Ella Shaw Neyland: The Apartment-Sector Homerun

The key drivers of apartment demand can be put into two categories.

The apartment sector is humming with activity and there is no sign of slowing down.  In fact, we are poised for a home run for the next several years.

2015 has been a banner year for the sector in terms of performance; national vacancies continue to compress and should settle in the mid-4 percent range by year-end according to REIS, while national effective rents jumped 5 percent year over year, according to Axiometrics. As we head into 2016, expect fundamentals to continue to stay strong as new household formations will be predominately in apartment living.Ella Shaw Neyland, Steadfast REIT

Where’s the demand?
The key drivers of apartment demand can be put into two categories: paychecks and lifestyles. The Millennials are still challenged in finding good jobs at attractive wages, especially considering their hefty college loans. A large number are still living with their parents, which creates a huge inventory of pent up demand of renters that will hit the market in the next five to 10 years. They will be looking for full-time jobs in a time that most jobs created post recession pay less than the jobs lost.  Based on those paychecks, they cannot afford luxury apartment rents. Plus, their lifestyle is one of ‘access to’ not ‘ownership of’.  Millennials favor mobility and like the flexibility and fun of apartment living, especially since they are getting married later and having children later.

Perhaps one of the biggest surprises in the apartment market over the last 12 to 24 months has been the influx of Baby Boomers. This cohort will have a sizeable impact on demand in 2016 and beyond (in fact, the 2.2 million people aged 65 and older who are projected to become renters in the next decade will account for roughly half of all renter growth.) As this group lives longer, healthier lives, they are increasingly embracing apartment living for many of the same reasons that the Millennials are. Plus, they are selling their homes, downsizing their lifestyles and moving to be near their kids and grandkids. This trend is expected to grow over the next decade as 10,000 people a day reach the age of 65.

Location, location, location
Some of the coastal cities and downtown core markets will have final deliveries of product that is currently under development and may see some softening in absorption in 2016. But construction will start to abate as infill sites have already been acquired for the most part. The next period of growth in those markets will approach a more normalized pattern as they go through the supply of luxury apartments currently exceeding demand in many markets.

For most of working America, demand will continue to outpace supply for moderately-priced apartments, which have actually seen a supply dip by 1.6% since 2002 as developers have favored building new, luxury apartments in a few markets where asking rents can overcome the high cost of construction. The greatest demand is likely to be in secondary “18-hour” cities such as Austin, Atlanta and Indianapolis where most of the country’s job growth is occurring, populations are expanding and where the cost of living–especially in housing–is significantly less.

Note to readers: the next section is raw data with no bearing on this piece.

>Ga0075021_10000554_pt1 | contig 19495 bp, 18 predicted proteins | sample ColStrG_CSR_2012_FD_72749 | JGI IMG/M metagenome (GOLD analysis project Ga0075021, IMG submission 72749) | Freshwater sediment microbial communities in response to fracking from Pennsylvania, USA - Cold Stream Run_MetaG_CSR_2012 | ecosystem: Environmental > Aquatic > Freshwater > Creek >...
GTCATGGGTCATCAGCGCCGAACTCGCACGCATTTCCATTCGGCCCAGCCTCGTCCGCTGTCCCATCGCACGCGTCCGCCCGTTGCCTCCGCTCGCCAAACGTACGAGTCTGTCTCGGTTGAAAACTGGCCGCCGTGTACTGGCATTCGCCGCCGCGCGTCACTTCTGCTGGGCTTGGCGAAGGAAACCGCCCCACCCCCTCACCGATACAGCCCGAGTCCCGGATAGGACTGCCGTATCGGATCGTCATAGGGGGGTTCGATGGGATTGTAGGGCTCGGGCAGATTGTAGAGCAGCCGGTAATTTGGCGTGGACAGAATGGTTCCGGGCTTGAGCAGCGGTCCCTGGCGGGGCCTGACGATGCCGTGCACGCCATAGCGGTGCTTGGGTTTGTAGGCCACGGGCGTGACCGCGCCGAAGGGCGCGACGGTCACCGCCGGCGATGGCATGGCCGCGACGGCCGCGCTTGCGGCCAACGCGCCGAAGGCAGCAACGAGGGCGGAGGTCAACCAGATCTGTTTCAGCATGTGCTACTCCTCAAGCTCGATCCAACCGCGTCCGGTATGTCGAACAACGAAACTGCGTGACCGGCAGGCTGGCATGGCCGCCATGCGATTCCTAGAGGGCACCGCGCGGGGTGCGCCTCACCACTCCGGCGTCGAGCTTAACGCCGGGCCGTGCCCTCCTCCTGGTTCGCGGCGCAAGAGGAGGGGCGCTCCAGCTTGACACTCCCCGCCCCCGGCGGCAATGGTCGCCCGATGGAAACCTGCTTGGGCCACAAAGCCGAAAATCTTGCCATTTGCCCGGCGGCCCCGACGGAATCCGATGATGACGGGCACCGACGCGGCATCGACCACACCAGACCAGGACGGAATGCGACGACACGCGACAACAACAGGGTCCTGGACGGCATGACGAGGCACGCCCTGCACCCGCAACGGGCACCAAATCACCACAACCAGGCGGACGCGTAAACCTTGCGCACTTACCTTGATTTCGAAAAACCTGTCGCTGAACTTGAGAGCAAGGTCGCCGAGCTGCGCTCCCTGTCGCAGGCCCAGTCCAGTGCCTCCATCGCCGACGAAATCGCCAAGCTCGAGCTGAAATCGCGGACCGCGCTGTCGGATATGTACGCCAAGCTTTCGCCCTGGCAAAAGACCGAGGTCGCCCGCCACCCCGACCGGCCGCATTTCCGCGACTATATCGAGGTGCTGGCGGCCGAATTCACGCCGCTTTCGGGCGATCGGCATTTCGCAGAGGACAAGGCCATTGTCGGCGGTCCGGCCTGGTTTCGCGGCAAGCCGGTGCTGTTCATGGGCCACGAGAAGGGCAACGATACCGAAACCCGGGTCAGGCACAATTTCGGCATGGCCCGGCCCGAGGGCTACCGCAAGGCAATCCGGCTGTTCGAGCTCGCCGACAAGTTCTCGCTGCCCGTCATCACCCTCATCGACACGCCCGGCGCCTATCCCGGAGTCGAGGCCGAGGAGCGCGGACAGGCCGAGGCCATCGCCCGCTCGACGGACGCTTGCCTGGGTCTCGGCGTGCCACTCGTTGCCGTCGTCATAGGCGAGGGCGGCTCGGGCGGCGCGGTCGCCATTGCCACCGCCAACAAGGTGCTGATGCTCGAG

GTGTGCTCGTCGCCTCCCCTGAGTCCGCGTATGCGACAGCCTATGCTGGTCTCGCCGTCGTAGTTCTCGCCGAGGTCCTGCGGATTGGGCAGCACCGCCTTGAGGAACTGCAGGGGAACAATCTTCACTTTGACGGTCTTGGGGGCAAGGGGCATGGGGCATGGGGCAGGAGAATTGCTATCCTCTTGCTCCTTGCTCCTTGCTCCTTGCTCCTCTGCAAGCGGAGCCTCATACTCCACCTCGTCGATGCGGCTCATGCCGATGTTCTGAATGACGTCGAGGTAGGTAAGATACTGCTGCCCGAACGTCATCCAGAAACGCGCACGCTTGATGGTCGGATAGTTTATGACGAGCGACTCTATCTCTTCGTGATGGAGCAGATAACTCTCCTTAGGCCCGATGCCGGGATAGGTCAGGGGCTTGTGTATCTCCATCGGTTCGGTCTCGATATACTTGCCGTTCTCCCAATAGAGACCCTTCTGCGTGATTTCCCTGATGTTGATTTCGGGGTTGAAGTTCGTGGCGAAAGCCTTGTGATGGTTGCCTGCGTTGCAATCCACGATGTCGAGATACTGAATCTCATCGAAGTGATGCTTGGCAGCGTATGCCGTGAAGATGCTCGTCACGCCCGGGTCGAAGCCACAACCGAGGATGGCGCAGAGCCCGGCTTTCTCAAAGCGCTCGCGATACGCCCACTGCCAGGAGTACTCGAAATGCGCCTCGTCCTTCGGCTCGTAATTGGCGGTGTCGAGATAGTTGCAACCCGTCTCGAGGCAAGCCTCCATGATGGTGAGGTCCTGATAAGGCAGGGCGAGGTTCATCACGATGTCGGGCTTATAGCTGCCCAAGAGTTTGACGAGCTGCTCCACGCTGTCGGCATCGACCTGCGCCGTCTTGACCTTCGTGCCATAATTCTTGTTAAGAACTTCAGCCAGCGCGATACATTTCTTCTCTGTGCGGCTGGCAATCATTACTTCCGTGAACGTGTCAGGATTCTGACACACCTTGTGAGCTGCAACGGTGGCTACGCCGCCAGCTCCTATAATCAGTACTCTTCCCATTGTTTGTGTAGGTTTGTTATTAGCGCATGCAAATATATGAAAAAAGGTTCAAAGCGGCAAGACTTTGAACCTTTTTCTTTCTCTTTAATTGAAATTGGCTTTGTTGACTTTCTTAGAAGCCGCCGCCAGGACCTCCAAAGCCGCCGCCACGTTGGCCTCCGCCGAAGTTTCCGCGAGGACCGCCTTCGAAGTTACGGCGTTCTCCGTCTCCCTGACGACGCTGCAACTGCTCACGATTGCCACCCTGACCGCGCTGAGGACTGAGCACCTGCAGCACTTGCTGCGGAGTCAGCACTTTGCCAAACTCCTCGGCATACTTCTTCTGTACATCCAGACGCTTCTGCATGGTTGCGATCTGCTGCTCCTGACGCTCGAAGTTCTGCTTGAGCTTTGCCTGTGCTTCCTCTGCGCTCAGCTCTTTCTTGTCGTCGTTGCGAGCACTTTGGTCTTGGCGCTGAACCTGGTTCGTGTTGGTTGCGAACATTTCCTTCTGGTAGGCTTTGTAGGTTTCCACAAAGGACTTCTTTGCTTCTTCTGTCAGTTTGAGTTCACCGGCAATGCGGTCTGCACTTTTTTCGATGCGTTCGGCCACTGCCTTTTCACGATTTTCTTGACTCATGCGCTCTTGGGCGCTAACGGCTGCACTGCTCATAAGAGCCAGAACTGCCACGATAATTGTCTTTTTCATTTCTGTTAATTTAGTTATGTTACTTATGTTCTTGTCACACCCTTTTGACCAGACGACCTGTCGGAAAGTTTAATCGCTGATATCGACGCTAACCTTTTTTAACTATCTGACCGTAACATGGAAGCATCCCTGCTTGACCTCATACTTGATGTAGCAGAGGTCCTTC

Emerging trends
Today’s renter has a high propensity for amenity-rich communities near thriving commercial and retail hubs that deliver that ultimate live-work-play experience. However, residents are increasingly seeking pet-centric properties. Millennials in particular want their pets with them and pet parks are the new social ‘club house’.  It is estimate that Americans will spend $350 million on pet costumes this Halloween. These furry friends are an important part of resident satisfaction with their apartment community and lifestyle.

Ella Shaw Neyland serves as President and affiliated director of Steadfast Cos.’ two public, non-traded REITs, Steadfast Apartment REIT and Steadfast Income REIT. She has considerable experience in real estate investment, development and finance, and over her nearly 20 years in the multifamily space has advised both private and public companies on over $6 billion of investments across the United States. As Executive VP, Treasurer and Investor Relations Officer of United Dominion Realty Trust, Neyland was responsible for capital market transactions, banking relationships and presentations to investors and Wall Street analysts, and was also a voting member of UDR’s Investment Committee. In addition to her extensive real estate background, Neyland has held executive positions in the banking industry, including CIBC, BancOne and Frost Bank. Neyland is currently a Board member for the Investment Program Association (IPA) and she is a member of the Urban Land Institute (ULI). Neyland received a Bachelor of Science in Finance from Trinity University in San Antonio, Texas.

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